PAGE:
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This article was published on April 20, 2018

Europe toughens cryptocurrency regulations in a bid to fight money laundering

European Parliament wants to end the anonymity associated with cryptocurrencies

Europe toughens cryptocurrency regulations in a bid to fight money laundering
Neer Varshney
Story by

Neer Varshney

Former TNW writer

The European Parliament (EP) is bringing in measures to mitigate the risks associated with cryptocurrencies.

The members of EP voted 574 votes to 13 votes with 60 abstentions in favor of a December agreement that asked for closer regulation for virtual currencies, like Bitcoin, to prevent them being used for money laundering and terrorism financing.

Under the agreement, cryptocurrency exchanges and custodian wallet providers will have to apply customer due diligence controls, including customer verification requirements, just like their banking counterparts.

The European Parliament expects that this will help end the anonymity associated with virtual currencies, which is believed to encourage its illicit use.

As per an official press release of the European Parliament, the measures are being taken partly because of the terrorist attacks in Paris and Brussels as well as the Panama Papers leaks.

The harsher regulations against cryptocurrencies are part of a larger brawl against money laundering, and the same agreement also calls for regulations against anonymous prepaid cards, greater protection for whistleblowers and making the identity information of beneficial owners of companies operating in the EU public.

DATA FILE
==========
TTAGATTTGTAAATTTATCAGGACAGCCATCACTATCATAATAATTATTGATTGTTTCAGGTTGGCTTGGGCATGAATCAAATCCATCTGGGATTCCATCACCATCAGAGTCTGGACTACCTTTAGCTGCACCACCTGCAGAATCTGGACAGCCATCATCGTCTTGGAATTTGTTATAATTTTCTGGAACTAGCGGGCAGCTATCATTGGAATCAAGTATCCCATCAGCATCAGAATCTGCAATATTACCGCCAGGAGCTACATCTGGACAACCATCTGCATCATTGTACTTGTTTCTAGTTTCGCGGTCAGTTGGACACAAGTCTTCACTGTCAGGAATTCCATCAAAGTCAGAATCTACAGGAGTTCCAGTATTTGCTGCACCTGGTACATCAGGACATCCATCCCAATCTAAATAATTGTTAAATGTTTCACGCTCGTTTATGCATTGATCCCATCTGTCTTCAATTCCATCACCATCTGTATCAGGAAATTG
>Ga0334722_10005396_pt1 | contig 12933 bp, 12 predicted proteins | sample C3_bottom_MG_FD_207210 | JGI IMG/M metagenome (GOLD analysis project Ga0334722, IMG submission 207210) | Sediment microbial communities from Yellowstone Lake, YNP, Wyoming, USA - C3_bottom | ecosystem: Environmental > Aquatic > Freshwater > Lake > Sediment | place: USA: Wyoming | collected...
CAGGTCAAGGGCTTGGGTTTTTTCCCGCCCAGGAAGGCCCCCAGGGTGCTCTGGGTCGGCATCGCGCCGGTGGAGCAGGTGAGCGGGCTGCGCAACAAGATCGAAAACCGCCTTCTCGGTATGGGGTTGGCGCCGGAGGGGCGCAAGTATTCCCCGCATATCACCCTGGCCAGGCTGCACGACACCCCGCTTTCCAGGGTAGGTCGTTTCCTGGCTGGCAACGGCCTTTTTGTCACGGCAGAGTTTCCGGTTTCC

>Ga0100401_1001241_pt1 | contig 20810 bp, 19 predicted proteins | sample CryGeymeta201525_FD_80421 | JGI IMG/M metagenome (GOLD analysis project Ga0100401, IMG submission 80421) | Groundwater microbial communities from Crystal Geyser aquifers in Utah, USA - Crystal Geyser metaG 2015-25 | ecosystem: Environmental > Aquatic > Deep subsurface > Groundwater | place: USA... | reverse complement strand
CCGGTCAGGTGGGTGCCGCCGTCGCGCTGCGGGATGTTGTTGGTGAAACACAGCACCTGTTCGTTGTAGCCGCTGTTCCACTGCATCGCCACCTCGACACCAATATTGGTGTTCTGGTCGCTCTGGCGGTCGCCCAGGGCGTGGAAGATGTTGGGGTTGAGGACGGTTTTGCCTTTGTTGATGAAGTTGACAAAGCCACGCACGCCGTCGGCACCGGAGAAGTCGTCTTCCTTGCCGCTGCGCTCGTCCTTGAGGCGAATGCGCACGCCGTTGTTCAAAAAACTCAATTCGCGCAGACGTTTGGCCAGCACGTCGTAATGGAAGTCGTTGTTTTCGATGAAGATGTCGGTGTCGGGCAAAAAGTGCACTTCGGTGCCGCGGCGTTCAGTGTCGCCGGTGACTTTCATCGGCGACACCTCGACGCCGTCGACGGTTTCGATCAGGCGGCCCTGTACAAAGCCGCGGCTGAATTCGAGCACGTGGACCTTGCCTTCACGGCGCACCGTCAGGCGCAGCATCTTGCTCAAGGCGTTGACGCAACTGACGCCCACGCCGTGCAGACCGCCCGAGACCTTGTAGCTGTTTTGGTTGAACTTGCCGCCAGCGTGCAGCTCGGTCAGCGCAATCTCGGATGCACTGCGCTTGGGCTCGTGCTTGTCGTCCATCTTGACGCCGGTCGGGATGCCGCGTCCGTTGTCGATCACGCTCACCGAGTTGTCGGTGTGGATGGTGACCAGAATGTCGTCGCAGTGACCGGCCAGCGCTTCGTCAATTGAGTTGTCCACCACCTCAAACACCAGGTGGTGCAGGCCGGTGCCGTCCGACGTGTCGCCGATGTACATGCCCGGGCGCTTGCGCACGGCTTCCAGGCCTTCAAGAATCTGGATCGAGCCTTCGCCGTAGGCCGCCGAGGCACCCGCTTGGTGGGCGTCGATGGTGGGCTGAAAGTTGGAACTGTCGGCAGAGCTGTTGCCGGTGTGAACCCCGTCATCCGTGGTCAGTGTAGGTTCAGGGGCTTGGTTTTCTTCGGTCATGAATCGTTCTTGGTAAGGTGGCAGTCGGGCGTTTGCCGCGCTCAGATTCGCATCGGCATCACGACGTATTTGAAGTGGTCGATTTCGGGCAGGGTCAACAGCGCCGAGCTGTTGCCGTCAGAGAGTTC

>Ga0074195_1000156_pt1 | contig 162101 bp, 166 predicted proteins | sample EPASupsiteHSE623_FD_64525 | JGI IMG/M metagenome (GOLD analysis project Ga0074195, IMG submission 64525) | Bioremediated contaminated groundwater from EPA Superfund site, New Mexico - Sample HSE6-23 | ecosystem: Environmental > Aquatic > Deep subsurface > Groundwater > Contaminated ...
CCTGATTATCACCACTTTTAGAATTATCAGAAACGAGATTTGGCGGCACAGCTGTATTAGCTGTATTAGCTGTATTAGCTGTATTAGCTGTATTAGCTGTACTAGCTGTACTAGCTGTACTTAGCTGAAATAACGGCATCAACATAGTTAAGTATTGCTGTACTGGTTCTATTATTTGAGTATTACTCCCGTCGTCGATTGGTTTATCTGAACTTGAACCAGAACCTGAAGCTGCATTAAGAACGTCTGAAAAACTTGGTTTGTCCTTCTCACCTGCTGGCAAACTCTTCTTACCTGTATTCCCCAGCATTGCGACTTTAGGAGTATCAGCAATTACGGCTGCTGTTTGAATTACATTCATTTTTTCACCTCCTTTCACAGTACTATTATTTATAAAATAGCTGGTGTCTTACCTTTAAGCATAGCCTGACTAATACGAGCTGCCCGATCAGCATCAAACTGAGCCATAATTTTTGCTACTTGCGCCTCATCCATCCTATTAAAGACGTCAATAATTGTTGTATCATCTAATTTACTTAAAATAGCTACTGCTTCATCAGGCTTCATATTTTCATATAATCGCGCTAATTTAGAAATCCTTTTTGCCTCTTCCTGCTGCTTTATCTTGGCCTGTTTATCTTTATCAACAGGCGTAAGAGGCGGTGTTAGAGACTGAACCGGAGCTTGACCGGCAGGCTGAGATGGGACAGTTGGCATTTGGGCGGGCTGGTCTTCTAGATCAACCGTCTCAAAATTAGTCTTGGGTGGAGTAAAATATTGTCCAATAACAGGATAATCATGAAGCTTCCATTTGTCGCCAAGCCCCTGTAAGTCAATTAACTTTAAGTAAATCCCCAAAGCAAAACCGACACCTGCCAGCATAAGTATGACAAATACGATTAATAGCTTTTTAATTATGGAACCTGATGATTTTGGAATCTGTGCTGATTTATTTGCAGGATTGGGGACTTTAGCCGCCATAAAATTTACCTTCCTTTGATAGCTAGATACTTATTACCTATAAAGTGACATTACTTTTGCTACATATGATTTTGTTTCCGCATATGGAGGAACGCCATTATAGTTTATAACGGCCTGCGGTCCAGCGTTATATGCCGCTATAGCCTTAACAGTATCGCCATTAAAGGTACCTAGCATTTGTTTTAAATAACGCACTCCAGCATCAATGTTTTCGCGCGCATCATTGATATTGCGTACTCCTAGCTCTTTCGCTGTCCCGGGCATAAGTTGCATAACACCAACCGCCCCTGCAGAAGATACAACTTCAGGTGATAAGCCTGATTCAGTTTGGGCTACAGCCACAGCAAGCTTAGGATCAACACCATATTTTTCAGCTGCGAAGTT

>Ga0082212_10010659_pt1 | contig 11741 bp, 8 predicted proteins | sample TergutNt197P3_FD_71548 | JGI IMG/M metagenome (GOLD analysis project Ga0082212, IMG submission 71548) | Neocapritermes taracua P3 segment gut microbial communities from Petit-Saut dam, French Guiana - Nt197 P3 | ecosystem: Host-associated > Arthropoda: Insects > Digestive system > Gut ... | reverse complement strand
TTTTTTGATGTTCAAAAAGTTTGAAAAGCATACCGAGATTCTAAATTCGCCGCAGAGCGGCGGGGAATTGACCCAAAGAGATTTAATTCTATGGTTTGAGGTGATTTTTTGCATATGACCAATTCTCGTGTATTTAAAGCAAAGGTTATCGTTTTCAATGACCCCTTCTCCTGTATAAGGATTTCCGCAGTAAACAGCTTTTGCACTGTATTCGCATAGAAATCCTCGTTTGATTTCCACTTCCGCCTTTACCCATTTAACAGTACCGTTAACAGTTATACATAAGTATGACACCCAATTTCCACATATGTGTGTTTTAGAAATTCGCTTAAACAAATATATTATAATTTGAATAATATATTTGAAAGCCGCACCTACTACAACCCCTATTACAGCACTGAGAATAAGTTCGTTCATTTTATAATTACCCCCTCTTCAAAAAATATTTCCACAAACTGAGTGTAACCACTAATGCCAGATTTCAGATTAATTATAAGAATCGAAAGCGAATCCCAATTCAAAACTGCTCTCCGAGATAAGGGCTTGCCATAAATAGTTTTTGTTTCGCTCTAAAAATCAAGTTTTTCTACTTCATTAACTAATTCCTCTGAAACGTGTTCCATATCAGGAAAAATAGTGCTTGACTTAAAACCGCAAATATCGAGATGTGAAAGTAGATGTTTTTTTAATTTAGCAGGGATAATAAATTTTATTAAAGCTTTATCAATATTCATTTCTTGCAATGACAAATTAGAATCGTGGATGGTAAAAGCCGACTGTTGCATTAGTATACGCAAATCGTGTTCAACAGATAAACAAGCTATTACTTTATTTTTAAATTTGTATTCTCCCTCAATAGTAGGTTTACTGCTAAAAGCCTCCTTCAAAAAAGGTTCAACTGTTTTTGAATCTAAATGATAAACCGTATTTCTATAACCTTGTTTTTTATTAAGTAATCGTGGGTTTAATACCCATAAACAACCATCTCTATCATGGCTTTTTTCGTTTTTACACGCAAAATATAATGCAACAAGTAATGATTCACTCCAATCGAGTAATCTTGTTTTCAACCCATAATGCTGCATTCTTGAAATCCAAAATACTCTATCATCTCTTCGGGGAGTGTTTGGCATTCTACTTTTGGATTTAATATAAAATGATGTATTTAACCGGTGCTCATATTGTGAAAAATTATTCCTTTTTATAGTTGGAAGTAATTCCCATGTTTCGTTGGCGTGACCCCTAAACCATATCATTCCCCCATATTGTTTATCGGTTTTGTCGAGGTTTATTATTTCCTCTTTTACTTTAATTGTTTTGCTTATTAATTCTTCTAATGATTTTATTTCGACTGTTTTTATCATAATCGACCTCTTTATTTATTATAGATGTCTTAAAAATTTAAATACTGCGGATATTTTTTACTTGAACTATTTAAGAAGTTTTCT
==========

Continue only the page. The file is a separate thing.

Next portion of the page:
Krisjanis Karins, a co-rapporteur for the EP said that criminals use anonymity to launder their illicit proceeds or finance terrorism the legislation will help address the threats to EU citizens and the financial sector by allowing greater access to information.

Judith Sargentini, another member of the EP is hopeful that such measures will not only help EU but also developing countries in their fight against black money illicitly flowing out of their country:

Annually, we lose billions of euros to money laundering, terrorism financing, tax evasion and avoidance — money that should go to fund our hospitals, schools and infrastructure. With this new legislation, we introduce tougher measures, widening the duty of financial entities to undertake customer due diligence.  This will shine a light on those who hide behind companies and trusts and keep our financial systems clean. These rules will also be of enormous benefit to developing countries and their fight against illicit outflows of money which is desperately needed for investment in their own societies.

The official release states that the member states of the EU will have 18 months to transpose the new rules into national law.


via Coindesk

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